3. Why do clouds accompany the arrival of the alien ships? So fucking dumb.
  4. How does Jeff Goldblum (even with his MIT education) figure out so quickly that the alien’s satellite signal is really a countdown to Earth’s doom?
  5. In light of global panic and uncertainty that Will Smith simply refuses to believe in, why doesn’t he still take his stripper girlfriend and stepson with him to the air base for their safety?
  6. Related to this, if the stripper girlfriend (Jasmine) is so worried about an impending alien attack, then why does she work a shift at her strip club instead of just saying, “fuck this shit” and getting the fuck out of L.A.?
  7. Assuming this was due to the film’s rating and perhaps lack of budget, but why do we not see charred bodies all over the destroyed cities?
  8. When Jasmine and the other rescuers come across an injured First Lady, how is it that they don’t immediately recognize her? Strippers can’t be that stupid, right?
  9. Why does Will Smith show emotion when he’s informed that the El Touro airbase has been destroyed, but he barely showed any emotion when he found out L.A. was destroyed and presumably, Jasmine and his stepson were killed?
  10. How did Will Smith know Jasmine was at the El Touro airbase?
  11. What kind of President would decide to fly a jet fighter in a suicide mission against the aliens considering that if he gets shot down (very likely), his country will have no leader (since all the other White House and Cabinet members are presumably dead) and his daughter will lose her only parent in a post-apocalyptic world?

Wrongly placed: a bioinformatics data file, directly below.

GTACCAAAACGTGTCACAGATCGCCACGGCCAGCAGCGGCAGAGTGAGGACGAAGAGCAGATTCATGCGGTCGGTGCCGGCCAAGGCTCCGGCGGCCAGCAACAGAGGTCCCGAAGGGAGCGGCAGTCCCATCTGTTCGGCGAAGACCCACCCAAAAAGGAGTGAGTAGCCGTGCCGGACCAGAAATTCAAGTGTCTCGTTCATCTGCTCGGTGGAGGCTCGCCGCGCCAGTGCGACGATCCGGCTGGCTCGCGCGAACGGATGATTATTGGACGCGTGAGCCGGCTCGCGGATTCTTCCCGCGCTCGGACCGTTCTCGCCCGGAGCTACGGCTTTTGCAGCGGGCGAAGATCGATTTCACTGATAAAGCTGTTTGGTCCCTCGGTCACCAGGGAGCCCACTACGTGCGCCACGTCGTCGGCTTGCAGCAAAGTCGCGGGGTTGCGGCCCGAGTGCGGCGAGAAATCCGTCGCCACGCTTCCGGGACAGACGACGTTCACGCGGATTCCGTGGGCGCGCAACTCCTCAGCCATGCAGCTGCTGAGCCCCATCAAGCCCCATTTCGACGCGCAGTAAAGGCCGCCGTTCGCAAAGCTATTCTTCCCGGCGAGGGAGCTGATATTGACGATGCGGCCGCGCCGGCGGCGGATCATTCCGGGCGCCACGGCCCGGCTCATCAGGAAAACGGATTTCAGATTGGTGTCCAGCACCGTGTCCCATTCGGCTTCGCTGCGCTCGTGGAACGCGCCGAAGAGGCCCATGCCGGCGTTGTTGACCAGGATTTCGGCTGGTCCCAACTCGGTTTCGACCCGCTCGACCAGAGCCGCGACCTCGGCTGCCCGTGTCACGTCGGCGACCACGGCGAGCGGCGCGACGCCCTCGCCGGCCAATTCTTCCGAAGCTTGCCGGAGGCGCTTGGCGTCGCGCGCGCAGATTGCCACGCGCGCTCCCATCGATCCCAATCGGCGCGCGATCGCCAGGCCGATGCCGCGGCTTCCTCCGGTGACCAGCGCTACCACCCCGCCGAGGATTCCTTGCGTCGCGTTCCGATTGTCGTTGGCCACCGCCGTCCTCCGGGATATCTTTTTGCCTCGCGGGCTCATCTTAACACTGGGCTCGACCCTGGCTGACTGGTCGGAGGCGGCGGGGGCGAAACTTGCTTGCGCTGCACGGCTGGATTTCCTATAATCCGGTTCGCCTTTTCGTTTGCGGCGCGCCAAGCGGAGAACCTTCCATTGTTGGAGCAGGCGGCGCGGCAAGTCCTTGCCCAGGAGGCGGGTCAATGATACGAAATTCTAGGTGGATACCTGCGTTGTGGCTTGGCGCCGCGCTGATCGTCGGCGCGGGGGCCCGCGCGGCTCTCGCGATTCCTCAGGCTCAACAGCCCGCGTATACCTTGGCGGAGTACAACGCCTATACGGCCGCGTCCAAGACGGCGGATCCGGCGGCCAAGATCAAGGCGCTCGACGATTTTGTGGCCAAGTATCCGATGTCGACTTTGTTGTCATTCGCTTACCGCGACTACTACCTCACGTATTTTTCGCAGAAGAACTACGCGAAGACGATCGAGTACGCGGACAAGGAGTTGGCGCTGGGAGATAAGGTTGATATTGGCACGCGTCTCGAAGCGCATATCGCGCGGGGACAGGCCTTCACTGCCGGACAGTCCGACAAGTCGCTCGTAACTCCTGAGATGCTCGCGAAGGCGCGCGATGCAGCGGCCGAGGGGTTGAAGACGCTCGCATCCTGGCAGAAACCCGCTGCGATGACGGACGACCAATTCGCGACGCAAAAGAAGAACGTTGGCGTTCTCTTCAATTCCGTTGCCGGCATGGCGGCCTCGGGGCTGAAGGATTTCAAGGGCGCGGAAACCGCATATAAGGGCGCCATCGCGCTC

12. How does Jeff Goldblum figure out that there is one main ship that controls the other ships?
  13. Why use up your limited supply of jet fighter missiles on little alien ships instead of only on the big mother ships? Jets have bullets too.
  14. Randy Quaid’s sacrifice is nice and all, but how does destroying the mother’s ship’s main weapon cause the whole ship to be destroyed?
  15. Finally, the film’s most memorable logical misstep was how the HELL can a Mac laptop connect to an alien’s computer system and upload a virus to it?

Does INDEPENDENCE DAY leave any sort of legacy in film history? Probably not. The money sequence where the aliens first attack and destroy NYC and L.A. is still fun to watch on a nice sound system despite the effects’ outdated look. But like most of the film, ID4 has become an ugly relic of the 1990’s. It helped establish Will Smith as one of Hollywood’s most bankable stars and Dean Devlin and Roland Emmerich as one of Hollywood’s most successful filmmakers, but other than the film being a career booster, it has been relegated to a footnote in film history.